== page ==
Edward Liddy To Step Down As CEO Of AIG

Liddy has been serving as chairman and CEO since September, when Henry Paulson asked him to step off the board of Goldman Sachs and up to the helm of the wobbling insurance giant. He will now stay on until the company -- which is to say the government -- picks a successor. (Or two successors, if they take his advice and split the chairman's seat from the CEO.)

Liddy has been working for a salary of $1 (with some equity and bonus possibilities) and said in a letter to Geithner, "My only stake is my reputation." Well, I think it's safe to say that particular stake was torn from his hands and driven straight through his heart.



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Two points about this. First, I think worth remembering that Liddy inherited just about all of those bonus contracts. (Not all of them, but most of them.) Reasonable people can disagree about how well or poorly Liddy handled the fuss, but if the bone you want to pick is over bonuses, you don't want to head to Liddy's table. Introduce yourself to Joe Cassano.

Second, this really can't be that surprising. Liddy's job was pretty much thankless, and he was appointed by Paulson. Since the government owns the company, keeping him in place would be somewhere along the spectrum towards keeping Condi Rice at the State Department.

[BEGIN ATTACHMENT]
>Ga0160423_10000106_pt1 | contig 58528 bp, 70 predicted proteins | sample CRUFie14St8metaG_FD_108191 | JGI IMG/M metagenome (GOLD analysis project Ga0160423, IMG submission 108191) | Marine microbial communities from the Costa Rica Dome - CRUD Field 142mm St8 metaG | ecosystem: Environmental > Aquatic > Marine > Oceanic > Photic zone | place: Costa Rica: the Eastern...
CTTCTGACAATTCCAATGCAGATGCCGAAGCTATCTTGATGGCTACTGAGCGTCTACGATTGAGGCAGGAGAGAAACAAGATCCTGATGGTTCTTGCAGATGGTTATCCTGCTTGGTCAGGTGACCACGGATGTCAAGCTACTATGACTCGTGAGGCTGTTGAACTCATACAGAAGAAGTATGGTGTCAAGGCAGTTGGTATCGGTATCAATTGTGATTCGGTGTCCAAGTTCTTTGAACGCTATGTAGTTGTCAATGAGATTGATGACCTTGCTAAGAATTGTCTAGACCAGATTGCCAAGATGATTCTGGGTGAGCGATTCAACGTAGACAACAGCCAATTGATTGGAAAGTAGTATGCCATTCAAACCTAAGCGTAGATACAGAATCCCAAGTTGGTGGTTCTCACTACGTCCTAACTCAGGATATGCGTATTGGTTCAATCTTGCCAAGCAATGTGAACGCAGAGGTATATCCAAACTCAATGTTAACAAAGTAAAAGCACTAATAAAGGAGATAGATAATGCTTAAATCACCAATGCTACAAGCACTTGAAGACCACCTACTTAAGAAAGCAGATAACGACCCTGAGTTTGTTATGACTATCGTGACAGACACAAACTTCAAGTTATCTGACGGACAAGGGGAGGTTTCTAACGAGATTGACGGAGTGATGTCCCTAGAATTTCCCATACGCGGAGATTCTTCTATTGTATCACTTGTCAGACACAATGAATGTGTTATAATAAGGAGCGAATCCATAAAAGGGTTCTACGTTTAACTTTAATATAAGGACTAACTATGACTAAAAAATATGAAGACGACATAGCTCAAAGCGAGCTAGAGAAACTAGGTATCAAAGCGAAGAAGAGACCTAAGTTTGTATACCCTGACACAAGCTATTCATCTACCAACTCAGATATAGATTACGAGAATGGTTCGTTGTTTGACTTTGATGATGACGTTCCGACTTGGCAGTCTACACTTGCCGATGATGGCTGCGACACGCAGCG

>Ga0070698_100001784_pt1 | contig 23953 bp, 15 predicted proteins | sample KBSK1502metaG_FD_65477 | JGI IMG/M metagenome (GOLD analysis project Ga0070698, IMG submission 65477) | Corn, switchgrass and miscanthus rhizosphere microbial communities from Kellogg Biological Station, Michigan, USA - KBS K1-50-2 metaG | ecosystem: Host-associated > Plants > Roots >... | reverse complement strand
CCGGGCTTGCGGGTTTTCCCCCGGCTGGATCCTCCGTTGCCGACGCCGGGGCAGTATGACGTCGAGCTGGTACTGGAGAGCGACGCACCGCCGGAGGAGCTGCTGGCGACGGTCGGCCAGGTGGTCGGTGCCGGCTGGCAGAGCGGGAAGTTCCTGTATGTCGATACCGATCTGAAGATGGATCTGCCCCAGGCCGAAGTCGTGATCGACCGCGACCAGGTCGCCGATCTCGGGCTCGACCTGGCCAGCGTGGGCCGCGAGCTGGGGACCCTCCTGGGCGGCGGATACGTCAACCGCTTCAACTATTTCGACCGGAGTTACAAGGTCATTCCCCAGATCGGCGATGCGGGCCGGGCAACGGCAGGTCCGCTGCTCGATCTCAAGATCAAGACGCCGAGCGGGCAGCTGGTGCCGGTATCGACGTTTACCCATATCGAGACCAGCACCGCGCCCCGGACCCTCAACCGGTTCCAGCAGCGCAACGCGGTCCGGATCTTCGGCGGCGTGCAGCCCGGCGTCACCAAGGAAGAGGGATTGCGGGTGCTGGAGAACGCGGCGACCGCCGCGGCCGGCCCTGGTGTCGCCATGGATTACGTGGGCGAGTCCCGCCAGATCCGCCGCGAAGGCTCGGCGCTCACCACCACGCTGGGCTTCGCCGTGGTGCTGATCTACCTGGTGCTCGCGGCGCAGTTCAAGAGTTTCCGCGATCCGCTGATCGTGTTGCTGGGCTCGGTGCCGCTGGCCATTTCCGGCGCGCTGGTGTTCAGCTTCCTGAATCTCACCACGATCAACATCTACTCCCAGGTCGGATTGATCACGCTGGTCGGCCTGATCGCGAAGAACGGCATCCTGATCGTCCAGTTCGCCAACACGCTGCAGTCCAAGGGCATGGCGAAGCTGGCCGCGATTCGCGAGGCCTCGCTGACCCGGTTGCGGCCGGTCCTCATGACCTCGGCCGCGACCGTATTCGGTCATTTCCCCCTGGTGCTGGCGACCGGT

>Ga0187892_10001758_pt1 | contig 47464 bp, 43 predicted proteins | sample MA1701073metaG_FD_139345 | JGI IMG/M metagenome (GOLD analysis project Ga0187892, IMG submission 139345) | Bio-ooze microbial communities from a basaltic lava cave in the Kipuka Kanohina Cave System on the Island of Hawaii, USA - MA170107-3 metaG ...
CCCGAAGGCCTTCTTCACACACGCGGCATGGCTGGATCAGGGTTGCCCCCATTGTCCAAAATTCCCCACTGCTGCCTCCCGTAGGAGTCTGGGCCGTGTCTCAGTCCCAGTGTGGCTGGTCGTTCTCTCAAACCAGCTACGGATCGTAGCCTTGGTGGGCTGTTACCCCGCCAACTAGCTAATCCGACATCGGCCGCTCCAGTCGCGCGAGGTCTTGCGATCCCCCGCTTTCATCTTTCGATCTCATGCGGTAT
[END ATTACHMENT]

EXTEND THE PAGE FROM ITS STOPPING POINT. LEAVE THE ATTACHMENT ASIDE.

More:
On the other hand, AIG will now have had five (!) CEOs since 2005, which sort of reminds me of that time a while back when Argentina had five presidents in three years.  I don't know if anyone remembers that fondly. Sometimes continuity is nice.


Photo from Getty Images

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Conor Clarke is the editor, with Michael Kinsley, of Creative Capitalism. He was previously a fellow at The Atlantic and an editor at The Guardian. More

Conor Clarke is the editor, with Michael Kinsley, of Creative Capitalism, an economics blog that was recently published in book form by Simon and Schuster. He was previously a fellow at The Atlantic and an editor at The Guardian. He is also on Twitter.

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